People for Peace, Justice, and Healing
November 22, 2008

People for Peace, Justice and Healing met on November 22, 2008, shortly after 10:00 a.m. at Commencement Bay Coffee in Tacoma, WA, due to ongoing rug cleaning at Associated Ministries. Present for check-in: Sallie S., Terry, Mark, Nancy, Rob, and Ray.


Nancy discussed the situation in Gaza, where things are so bad that they can't go on. Change will come sooner or later. Gaza's borders are sealed. People are doing thing there that people wouldn't do to prisoners. There are a thousand tunnels that people use to keep themselves alive. Reporters and doctors are not being allowed in. On Friday, the News Tribune (Tacoma, WA) published Nancy's letter: "Why are we not reading more about what is happening in Gaza? Israel has forbidden deliveries of food from the United Nations into Gaza, in addition to severely rationing water, gas, and electricity to all Gazans. Rather than talk to Hamas, the Israeli government chooses punishment for Hamas’ reaction to occupation and blockading. When will Israel choose diplomacy over brutality? It won’t happen as long as the Israeli government is receiving $30 billion from the United States to continue violence over mediation." On Friday the paper also published, at Nancy's urging, a substantive Los Angeles Times article on the the situation in Gaza (Richard Boudreaux, "Israel Again Rejects Plea to Ease Gaza Blockade"). The humanitarian catastrophe in Gaza differs from many other world crises in that Americans are more or less directly underwriting it. Three internationals have been abducted at gunpoint by Israeli frogmen off the coast of Gaza and imprisoned in Tel Aviv; they are conducting a hunger strike. Reuters said Friday that "Gaza faces a humanitarian 'catastrophe' if Israel continues to prevent aid reaching the territory by blocking crossing points, the head of the main U.N. aid agency for the Palestinians said on Friday." See the American Friends Service Committee's blog "End the Siege on Gaza" for more information.

At 5:30 p.m., on Tues., Nov. 25, First United Methodist Church at 621 Tacoma Ave. S. will host the annual reunion dinner for participants at the Puget Sound Interfaith Youth Camp and their families, before the church's annual interfaith Thanksgiving service. PPJH has organized to provide cookies for dinner's dessert, and volunteers to help set up should be at First United Methodist (621 Tacoma Ave. S.) at 4:00 p.m. to help set up. If you'd like to make cookies or want to volunteer to help out, e-mail Sallie at or call her at 383-3056 (ext. 105). Cookies could be brought by Associated Ministries any time during the day on Nov. 25, or delivered to First United Methodist between 4:00 p.m. and 4:30 p.m. on that day. NOTE: Remember that as it wraps up its very successful third season, the Puget Sound Interfaith Youth Camp still needs some help in paying a few bills. Please consider sending much appreciated donation checks for this purpose, made out to Associated Ministries (memo line: Interfaith Camp), to Sallie Shawl, c/o Associated Ministries, 1224 South "I" St., Tacoma, WA 98405.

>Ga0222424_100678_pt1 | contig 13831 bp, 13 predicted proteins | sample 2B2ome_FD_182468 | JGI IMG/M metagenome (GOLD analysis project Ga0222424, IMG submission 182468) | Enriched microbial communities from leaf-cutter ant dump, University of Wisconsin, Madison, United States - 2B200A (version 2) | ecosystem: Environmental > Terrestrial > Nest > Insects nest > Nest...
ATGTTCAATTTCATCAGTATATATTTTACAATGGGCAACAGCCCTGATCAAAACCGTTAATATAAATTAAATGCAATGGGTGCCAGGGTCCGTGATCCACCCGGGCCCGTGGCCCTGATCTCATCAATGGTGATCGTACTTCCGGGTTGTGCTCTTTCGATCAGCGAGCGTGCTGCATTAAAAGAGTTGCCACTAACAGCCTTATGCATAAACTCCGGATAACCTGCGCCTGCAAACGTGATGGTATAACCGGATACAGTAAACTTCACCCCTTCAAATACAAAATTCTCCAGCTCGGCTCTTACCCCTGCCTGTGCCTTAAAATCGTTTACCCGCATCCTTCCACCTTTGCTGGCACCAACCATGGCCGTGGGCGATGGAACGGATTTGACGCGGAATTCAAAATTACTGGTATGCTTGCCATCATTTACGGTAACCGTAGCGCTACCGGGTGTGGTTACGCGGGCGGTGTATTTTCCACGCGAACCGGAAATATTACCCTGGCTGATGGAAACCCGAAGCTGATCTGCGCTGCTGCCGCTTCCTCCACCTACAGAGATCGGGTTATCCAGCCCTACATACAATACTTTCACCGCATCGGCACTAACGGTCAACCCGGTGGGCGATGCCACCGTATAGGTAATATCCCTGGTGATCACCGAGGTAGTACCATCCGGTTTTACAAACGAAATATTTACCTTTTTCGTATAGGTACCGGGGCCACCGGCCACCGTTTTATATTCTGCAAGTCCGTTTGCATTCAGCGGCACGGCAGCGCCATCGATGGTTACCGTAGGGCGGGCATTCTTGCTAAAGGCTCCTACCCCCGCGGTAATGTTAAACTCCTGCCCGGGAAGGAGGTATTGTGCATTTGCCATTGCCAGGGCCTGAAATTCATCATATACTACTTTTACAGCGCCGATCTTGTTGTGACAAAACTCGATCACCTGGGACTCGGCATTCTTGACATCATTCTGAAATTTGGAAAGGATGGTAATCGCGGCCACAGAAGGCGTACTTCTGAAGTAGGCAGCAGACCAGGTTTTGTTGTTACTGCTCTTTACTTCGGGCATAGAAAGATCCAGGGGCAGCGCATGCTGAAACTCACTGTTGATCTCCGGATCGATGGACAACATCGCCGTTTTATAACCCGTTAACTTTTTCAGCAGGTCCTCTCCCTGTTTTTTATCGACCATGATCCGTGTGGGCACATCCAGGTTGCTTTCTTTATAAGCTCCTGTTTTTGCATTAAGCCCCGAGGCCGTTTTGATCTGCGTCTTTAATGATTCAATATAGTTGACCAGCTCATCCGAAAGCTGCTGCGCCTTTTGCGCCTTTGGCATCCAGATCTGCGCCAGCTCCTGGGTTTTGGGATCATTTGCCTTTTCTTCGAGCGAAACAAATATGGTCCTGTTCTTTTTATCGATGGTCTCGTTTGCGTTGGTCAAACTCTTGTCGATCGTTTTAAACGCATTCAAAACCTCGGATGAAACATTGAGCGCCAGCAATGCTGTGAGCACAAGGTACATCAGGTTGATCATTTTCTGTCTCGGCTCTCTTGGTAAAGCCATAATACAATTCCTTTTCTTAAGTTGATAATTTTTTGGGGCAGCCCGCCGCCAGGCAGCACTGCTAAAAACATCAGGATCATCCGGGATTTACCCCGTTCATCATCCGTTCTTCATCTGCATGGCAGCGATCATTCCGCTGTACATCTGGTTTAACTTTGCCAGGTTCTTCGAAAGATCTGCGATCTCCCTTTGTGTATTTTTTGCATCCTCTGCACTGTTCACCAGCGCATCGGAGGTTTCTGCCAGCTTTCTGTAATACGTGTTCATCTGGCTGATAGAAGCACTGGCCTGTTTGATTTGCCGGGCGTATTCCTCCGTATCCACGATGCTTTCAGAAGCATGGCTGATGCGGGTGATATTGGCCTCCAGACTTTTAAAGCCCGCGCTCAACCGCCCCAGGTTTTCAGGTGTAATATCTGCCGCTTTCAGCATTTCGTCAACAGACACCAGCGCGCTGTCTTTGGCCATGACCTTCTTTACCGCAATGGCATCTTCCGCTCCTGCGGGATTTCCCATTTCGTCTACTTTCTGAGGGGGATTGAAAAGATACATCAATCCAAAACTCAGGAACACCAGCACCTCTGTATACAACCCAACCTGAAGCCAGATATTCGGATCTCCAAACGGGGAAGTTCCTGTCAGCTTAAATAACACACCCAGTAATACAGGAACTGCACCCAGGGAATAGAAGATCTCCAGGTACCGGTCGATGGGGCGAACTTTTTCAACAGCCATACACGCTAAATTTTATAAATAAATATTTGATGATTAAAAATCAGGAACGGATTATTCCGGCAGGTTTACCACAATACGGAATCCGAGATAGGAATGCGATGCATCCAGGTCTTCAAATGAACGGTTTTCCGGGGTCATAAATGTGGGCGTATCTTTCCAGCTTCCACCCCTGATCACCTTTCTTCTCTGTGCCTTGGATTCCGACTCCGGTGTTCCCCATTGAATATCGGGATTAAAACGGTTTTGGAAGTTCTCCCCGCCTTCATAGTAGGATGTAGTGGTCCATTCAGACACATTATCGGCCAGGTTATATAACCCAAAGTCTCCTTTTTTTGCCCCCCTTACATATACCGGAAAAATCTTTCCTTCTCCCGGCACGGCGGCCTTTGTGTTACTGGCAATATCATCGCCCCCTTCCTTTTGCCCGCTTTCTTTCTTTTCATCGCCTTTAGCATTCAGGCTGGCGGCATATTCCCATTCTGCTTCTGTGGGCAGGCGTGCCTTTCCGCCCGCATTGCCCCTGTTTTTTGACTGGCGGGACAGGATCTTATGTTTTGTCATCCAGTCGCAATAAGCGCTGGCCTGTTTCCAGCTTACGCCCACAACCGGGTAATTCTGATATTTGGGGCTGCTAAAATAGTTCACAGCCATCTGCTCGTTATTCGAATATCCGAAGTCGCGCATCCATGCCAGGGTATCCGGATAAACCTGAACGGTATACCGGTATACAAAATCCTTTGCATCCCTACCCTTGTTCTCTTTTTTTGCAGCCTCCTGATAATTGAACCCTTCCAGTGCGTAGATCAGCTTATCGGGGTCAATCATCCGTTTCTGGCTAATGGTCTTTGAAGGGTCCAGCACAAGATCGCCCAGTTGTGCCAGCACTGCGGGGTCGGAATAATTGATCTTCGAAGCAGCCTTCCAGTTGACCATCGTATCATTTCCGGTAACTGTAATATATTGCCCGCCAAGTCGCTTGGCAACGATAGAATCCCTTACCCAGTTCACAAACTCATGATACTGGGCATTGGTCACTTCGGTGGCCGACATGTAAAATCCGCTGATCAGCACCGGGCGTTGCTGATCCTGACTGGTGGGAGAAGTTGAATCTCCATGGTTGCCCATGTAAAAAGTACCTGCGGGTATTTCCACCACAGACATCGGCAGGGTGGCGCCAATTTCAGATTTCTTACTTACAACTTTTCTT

3. CONGO (Mark)
Reviewed the under-reported débâcle in eastern DR Congo, where in the aftermath of the Second Congo War (1998-2003), which took more than five million lives, post-2006 election hopes for peace have faded in the face of a Rwandan-backed army revolt let by Laurent Nkunda in the context of an international scramble to dominate the country's rich mineral resources. Gen. Nkunda aspires to overthrow the Congolese government. Other countries are beginning to get involved, like Angola and Uganda. The number of displaced persons has swelled to more than a million. The scarcity and heightened demand for tin and coltan for high-tech electronics is in part fueling the conflict. On Thursday the U.N. Security Council unanimously approved sending more peacekeepers, but all agree that their numbers are inadequate in a country as large as the continent of Europe.

Guadalupe House is leading a march to the Federal Building. Many activists hope that this is going to be the last year for the School of the Americas, or "Western Hemisphere Institute for Security Cooperation," or WHINSEC, as it is now known. The annual demonstration is taking place at Fort Benning, GA. Photos available here.

5. WHO WE ARE (Rob)
In progress: a project to present options for U.S. health care -- reformation or transformation?


1. DIGGING DEEPER LXII: Dealing with Iran (Mark)
UFPPC's Monday night book discussion group meeting at the Mandolin Café (3923 S. 12th St., Tacoma) from 7:00 p.m. to 8:30 p.m. will discuss on Nov. 24 Robert Baer's new book, The Devil We Know: Dealing with the New Iranian Superpower (Crown, 2008). Robert Baer spent most of his 21-year career with the CIA in the Middle East, which he has called "a place wired to obscure the truth." He was a case officer in the CIA’s Directorate of Operations from 1976 to 1997, and according to ace investigative reporter Seymour Hersh of the New Yorker was “considered perhaps the best on-the-ground field officer in the Middle East,” handling agents who infiltrated Hezbollah PFLP-GC, PSF, Libyan intelligence, Fatah-Hawari, and al-Qaeda. Baer’s latest book has been called by Thomas Powers “most important and original book on the Middle East to appear in many years,” and which Kirkus Reviews says it is “studded with keen insights into a nation about which America remains dangerously misinformed.” In July 2006, Digging Deeper spent two weeks on Robert Baer’s earlier books, See No Evil: The True Story of a Ground Soldier in the CIA’s War on Terrorism (2002), the memoir that inspired the film “Syriana,” and Sleeping with the Devil: How Washington Sold Our Soul for Crude (2003). Participation is free and all who are interested are welcome. For more information contact Mark Jensen (

Respectfully submitted,